As sick as I am of the whole Miley-at-the-VMAs thing, it has prompted some good public discussion, most notably on the question of why the hyper-sexualization of young women is treated as though it has nothing to do with men. The web is awash in headlines like ‘Don’t grow up to be like Miley’ and ‘Dear Daughter: Let Miley Cyrus be a Lesson to You.’ (I’m not going to give them linkjuice, they’re easy to find if you’re so inclined.) There seem to be a lot of people who are genuinely unaware that a) her performance, like any on an awards show, was largely the work of network executives, record companies, managers, publicists, producers, and the costume designers and choreographers they hired, and b) she was performing with Robin Thicke, doing a song that was criticized before the VMAs for propagating rape culture by way of trivializing consent and objectifying women lyrically, visually, and quite intentionally. Yet somehow, for many, it’s ‘shame on Miley, the end.’
So why am I talking about it if I’m so sick of it? Because the same kind of tunnel vision just resulted in 48-year-old convicted rapist Stacey Rambold getting just 30 days in prison after judge Todd Baugh said his 14-year-old victim, Cherice Moralez – who later committed suicide – was “older than her chronological age”, was “as much in control of the situation” as her rapist, and that what happened to her “wasn’t this forcible beat-up rape.” The judge has since apologized, but the sentence stands. There’s a petition for Baugh’s resignation, and a lot of powerful reaction, like this piece explaining that statutory rape laws exist in part because while a 14-year-old can agree to sex, that’s not the same as informed consent.
Ok, so it should not be news that Dr. Phil is woefully under-informed about gender issues, patriarchy, and the like. But boy did he step in it yesterday.
He (or more likely someone on his staff, to be fair) tweeted the following yesterday, ostensibly for the purpose of gathering feedback for an upcoming show:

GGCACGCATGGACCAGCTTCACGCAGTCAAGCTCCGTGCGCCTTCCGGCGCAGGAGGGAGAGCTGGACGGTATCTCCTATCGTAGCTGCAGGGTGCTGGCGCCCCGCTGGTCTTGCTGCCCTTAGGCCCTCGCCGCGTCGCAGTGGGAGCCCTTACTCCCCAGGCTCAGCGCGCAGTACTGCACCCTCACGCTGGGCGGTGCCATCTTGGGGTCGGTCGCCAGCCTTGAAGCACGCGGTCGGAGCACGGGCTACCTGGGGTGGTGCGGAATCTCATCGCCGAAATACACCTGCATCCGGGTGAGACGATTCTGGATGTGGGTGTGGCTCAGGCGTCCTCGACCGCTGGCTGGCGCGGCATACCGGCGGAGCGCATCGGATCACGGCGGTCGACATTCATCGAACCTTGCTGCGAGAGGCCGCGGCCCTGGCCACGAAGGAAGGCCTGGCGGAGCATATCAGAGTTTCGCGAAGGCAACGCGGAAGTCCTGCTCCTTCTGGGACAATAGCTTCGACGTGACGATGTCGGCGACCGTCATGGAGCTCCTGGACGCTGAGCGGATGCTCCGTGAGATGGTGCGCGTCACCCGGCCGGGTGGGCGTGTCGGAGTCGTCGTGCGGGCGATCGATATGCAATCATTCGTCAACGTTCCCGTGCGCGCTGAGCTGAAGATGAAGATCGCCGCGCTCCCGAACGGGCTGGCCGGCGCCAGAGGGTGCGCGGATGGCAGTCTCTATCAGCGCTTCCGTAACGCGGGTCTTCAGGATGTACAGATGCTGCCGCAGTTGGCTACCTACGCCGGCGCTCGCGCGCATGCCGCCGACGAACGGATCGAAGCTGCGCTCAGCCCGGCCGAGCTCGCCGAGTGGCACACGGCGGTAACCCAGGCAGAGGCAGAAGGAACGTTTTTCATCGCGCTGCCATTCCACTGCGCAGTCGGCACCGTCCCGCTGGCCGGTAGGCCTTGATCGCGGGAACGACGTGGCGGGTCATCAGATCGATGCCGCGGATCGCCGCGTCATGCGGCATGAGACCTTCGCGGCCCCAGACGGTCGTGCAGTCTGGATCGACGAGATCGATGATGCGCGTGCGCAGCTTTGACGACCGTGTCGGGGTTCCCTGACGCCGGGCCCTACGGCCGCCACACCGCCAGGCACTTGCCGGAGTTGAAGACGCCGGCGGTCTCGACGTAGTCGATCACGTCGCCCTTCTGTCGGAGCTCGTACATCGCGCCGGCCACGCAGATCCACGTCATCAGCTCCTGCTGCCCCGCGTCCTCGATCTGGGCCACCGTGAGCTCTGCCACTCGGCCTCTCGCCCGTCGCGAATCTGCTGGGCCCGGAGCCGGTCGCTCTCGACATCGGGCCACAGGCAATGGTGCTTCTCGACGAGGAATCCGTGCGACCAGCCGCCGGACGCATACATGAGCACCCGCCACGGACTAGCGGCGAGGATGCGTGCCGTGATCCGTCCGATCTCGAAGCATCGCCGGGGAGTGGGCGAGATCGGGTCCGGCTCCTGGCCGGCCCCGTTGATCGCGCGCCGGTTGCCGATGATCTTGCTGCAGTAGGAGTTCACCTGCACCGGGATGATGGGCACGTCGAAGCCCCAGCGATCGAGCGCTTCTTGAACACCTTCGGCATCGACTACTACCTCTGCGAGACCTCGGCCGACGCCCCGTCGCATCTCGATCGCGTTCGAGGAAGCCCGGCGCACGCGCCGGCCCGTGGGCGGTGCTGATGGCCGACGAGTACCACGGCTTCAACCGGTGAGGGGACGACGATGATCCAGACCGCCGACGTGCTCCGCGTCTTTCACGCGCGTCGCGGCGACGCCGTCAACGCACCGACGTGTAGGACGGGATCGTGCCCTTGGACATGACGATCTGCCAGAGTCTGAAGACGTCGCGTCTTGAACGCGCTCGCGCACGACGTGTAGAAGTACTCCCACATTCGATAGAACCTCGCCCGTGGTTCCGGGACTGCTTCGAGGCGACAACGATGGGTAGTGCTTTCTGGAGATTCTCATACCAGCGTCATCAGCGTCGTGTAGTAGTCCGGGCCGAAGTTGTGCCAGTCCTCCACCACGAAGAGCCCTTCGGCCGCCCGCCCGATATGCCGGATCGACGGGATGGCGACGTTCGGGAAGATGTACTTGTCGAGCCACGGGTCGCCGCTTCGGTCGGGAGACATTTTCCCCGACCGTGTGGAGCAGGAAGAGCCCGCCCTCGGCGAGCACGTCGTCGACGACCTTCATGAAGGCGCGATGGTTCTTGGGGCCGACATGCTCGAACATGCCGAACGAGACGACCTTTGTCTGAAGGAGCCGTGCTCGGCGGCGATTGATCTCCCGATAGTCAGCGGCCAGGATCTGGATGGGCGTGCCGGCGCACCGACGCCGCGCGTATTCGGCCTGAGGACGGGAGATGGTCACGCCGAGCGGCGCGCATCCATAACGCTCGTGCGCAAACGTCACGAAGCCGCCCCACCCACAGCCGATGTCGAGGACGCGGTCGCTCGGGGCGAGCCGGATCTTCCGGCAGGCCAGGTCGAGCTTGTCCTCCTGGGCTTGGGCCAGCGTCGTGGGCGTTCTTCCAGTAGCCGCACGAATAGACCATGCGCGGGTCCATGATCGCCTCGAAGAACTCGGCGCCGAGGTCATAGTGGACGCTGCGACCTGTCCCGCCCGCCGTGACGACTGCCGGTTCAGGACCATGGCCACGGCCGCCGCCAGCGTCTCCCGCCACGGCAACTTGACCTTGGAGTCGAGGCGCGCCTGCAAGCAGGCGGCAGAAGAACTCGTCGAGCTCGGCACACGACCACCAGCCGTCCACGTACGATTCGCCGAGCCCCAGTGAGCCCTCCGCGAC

Dr. Phil making Twitter friends with rape culture
Lots of people responded with outrage, and the tweet was quickly deleted. Since then, many have leapt to his defense, saying it was an innocent question, he was trying to start a dialogue, and was in no way participating in rape culture. So what was all the fuss about?
There are already several decent articles and lots of fantastic Twitter responses about why this tweet is problematic. Here’s what I see:
- Specifying “if a girl is drunk…” rather than using ‘someone’ or ‘a person’ promotes stereotypes of young women as irresponsible and young men as sexual opportunists, and excludes male/non-cis victims.
- The yes-or-no question is posed as though the two answers are equally valid; a matter of opinion rather than a matter of ethics (and in many places, law.) The answer is NO.
- The hashtag. The hashtag. Oh, the hashtag. As though the worst thing about a sexual encounter in which alcohol muddles consent is that someone might be accused of sexual assault, rather than the fact that someone might be assaulted.
What do you think?
I love today’s Vagina News, because it combines two of my favorite things – debunking of misinformation and A Muppet-esque creative sensibility.